There's a proposed outline mechanism from Ofcom to verify that suggested parallel licenses should be able to go ahead, and again a fairly low-cost pricing mechanism.



Clearly, this is just a broad outline, and there are a lot of details to consider before this could become a reality. But the general principle is almost "use it or lose it", although more accurately it's "use it, or don't complain if someone else uses it until you're ready".

There are a few possible options that have been suggested in the past for this type of thing - leasing or sub-licencing of spectrum by MNOs, or some form of spectrum trading, for instance. In some countries / places this has worked OK, for example for mines in the Australian Outback running private cellular, that have been able to do a deal with one of the national MNOs. But it's complex to administer, and often the MNOs don't really have incentives or mechanisms to do this at scale. They're not interested in doing site-surveys, or drawing up unique contracts for £1000 a year for a couple of farmhouses or a wind-turbine on a hilltop. Plus, there are complexities about liability with leasing (it's still the original licensee's name on the license).

While there will be costs for Ofcom to manage this process, it thinks they should be reasonable - it's pricing the licenses at £950 for a 3 year period. 

All this is pretty radical. And I expect MNOs and industry bodies to raise blue-murder about this in the consultation. Firstly, they will complain about possible interference, which is valid enough, but can be ruled out in some locations. They'll talk about the internal costs of the acceptance process. And above all, they may talk about "cherry-picking" and perceived competitive distortions.

The most interesting aspect for me is how this changes the calculus for building networks indoors, in offices, factories or public buildings. This could limit the practice of MNOs sometimes insisting that enterprises pay for their own indoor systems, for delivery of the MNOs' network coverage and capacity. It could incentivise operators to focus on indoor coverage, if they want to offer managed services for IoT, for example.

There's a lot of other implications, opportunities and challenges I don't have time to address in this post, but will pick up on, over the next weeks and months. There are technical, regulatory, commercial, practical and political dimensions.

I'm really curious to read the responses to this consultation, and see what comes out of the next round of statements from Ofcom. I'm probably going to submit something myself, as I can see a bunch of questions and complexities. Let me know if you'd like me to brainstorm any of this with you.
 

Spectrum is not enough

One thing is definitely critical for both proposals. The availability of local-licensed spectrum is not enough for innovators and enterprises to build networks. There are many other "moving parts" as well - affordable radio infrastructure such as small-cells, inexpensive (likely cloud-based) core and transport networks, numbering resources, SIMs, billing/operations software, voice and messaging integration, and so on. The consultations cover numbering concerns and MNC (mobile network codes), at least up to a point.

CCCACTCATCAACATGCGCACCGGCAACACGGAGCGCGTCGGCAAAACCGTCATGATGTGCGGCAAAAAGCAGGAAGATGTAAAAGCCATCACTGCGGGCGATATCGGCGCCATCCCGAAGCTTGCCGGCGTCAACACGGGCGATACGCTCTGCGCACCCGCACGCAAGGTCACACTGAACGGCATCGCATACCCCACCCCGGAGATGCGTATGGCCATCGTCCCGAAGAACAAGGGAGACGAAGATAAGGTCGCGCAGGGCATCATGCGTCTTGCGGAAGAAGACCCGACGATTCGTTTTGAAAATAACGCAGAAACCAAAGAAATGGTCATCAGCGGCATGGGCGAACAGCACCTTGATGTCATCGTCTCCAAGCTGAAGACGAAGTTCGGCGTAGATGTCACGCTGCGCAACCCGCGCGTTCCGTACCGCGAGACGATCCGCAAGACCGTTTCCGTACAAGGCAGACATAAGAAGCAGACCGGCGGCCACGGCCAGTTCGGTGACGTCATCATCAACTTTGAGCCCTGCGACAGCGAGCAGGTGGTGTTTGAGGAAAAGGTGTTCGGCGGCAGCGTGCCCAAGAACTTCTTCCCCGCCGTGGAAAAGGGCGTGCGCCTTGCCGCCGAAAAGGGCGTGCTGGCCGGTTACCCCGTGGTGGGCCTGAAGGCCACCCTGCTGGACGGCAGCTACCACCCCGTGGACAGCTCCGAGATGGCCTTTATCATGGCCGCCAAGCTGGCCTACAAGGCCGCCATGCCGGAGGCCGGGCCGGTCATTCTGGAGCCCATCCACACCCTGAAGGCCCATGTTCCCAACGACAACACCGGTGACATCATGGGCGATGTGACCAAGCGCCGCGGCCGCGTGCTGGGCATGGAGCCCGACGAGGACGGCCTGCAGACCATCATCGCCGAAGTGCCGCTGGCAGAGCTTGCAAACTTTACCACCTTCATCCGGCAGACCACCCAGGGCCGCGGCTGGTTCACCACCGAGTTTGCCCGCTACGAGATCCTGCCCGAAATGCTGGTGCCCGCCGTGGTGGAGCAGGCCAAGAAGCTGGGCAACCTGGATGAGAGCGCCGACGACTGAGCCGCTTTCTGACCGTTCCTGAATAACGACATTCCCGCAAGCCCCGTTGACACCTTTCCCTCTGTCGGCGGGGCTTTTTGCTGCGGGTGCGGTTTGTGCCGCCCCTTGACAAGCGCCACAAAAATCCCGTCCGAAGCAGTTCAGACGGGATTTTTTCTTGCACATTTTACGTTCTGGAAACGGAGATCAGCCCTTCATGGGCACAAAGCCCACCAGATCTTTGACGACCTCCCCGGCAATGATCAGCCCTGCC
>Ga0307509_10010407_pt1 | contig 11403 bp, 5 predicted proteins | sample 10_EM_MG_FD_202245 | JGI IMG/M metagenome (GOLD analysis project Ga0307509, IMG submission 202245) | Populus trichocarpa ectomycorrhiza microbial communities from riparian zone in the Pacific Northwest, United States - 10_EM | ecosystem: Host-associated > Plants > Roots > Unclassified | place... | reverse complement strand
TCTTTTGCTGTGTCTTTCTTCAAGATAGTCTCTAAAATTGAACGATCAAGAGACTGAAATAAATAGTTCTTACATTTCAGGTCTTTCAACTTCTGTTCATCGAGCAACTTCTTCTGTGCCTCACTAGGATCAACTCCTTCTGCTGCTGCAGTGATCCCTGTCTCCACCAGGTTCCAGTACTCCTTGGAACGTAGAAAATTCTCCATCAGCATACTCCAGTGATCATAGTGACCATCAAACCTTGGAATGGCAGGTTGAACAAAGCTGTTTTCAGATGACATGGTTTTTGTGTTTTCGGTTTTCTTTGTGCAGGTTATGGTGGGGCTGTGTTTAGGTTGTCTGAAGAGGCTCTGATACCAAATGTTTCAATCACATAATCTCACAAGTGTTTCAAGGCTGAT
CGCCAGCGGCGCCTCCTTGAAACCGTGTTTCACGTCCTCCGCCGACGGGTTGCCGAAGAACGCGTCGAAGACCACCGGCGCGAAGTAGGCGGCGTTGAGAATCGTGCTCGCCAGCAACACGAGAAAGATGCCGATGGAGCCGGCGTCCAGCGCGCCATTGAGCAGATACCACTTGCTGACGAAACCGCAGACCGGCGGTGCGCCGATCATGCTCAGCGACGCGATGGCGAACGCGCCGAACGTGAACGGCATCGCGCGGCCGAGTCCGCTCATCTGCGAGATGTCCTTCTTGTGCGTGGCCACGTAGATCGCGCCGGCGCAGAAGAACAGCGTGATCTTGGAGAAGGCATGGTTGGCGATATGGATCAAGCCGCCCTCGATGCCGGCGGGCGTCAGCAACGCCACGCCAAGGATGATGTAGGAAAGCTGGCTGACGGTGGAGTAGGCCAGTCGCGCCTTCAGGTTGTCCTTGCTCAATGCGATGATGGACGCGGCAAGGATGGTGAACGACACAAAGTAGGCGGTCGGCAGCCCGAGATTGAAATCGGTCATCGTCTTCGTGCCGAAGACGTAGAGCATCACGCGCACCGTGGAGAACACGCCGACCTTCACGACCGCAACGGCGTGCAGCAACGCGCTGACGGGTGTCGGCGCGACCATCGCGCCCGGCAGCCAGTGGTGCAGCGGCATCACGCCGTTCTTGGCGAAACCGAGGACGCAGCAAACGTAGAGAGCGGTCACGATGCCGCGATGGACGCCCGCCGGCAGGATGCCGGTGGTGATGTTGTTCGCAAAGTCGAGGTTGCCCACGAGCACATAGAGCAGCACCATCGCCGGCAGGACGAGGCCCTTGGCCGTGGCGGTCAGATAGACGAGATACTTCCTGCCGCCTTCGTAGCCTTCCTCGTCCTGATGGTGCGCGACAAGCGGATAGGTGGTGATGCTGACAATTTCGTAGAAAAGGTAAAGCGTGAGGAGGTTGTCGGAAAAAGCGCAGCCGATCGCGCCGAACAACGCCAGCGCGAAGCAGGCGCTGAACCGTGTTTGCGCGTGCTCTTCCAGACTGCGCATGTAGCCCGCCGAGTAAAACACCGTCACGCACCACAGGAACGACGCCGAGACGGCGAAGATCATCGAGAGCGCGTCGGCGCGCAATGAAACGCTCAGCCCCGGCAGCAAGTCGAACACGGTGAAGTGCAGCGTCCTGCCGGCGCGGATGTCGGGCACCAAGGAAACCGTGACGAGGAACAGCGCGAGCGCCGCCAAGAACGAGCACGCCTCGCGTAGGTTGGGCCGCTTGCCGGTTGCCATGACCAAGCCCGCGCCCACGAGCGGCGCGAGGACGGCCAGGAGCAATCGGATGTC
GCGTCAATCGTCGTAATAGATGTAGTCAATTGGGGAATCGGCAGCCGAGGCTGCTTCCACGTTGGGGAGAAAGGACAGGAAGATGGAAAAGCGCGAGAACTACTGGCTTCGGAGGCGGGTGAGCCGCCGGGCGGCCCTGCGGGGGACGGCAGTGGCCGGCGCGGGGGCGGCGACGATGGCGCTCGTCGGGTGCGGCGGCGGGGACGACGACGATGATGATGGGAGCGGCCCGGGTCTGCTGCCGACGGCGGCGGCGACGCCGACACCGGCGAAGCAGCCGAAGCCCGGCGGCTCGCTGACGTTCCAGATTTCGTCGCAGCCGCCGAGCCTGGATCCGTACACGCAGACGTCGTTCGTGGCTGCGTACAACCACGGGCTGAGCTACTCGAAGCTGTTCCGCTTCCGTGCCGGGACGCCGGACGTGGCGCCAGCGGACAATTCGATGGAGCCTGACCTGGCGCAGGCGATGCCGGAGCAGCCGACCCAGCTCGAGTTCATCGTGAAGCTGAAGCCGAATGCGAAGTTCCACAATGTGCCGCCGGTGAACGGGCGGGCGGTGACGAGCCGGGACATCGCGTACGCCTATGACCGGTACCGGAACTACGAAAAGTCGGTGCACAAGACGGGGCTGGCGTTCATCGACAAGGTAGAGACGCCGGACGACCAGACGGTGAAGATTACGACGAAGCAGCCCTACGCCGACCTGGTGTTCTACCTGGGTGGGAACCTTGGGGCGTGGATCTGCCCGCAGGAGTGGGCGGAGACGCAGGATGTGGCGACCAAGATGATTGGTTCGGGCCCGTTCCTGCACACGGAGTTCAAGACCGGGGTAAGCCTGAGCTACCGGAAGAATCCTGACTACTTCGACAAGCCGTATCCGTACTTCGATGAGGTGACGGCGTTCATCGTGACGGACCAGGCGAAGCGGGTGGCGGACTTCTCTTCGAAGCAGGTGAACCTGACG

In some cases, roaming deals with national networks will be needed - and may be hard to negotiate, unless regulatory pressure is applied. As I've been discussing recently (including in this report for STL - link) this ties in with a wider requirement for revisiting wholesale mobile business models and regulation.


Conclusions

This is all very exciting, and underscores a central forecast of mine, that mobile network business / ownership models will change a lot in the next few years. We'll see new network owners, wholesalers and tenants - even as normal MNOs consolidate and merge with fixed-lie players.

I'd like to think I've played a small part in this myself. I've advised clients, presented and run many workshops on the topic, including my own public events in May and November 2017 (link), and numerous speeches to regulators, industry groups and policymakers. Industry, rural and in-building users need both more coverage and sometimes more control / ownership of cellular networks in licensed bands. 

There will need to be customisation, systems integration and a wide variety of "special cases" for future cellular. The MNOs are not always willing or able to deliver that, so alternatives are needed. (Most will admit, privately at least, that they cannot cover all verticals and all use-cases for 4G/5G). WiFi works fine for many applications, but in some cases private cellular is more suitable.

We're seeing a variety of new network-sharing and private-spectrum models emerge around the world, and a general view that they are (in some fashion) needed. What's unclear is what is the best approach (or approaches). CBRS, German industrial networks, Dutch localised licenses, or something else. I'd say that Ofcom's various ideas are very powerful - and in the case of the secondary re-use proposal, highly disruptive.

Edit & footnote: rather than "secondary re-use", perhaps a better name for this proposal is "Cellular White-Space", given that it is, in essence, the mobile-spectrum equivalent of the TVWS model.

If you'd like to discuss this with me - or engage me for a presentation or input on strategy or regulatory submissions - please reach out and connect. I'm available via information AT disruptive-analysis DOT com

Also, please subscribe to this blog, follow me on Twitter and LinkedIn - and (new for 2019!) look out for new audio/podcast and YouTube content. 

There are two audio segments that relate to this blog post:
Part 1 covers the general background to private cellular (here)
Part 2 covers the specific Ofcom proposals (here)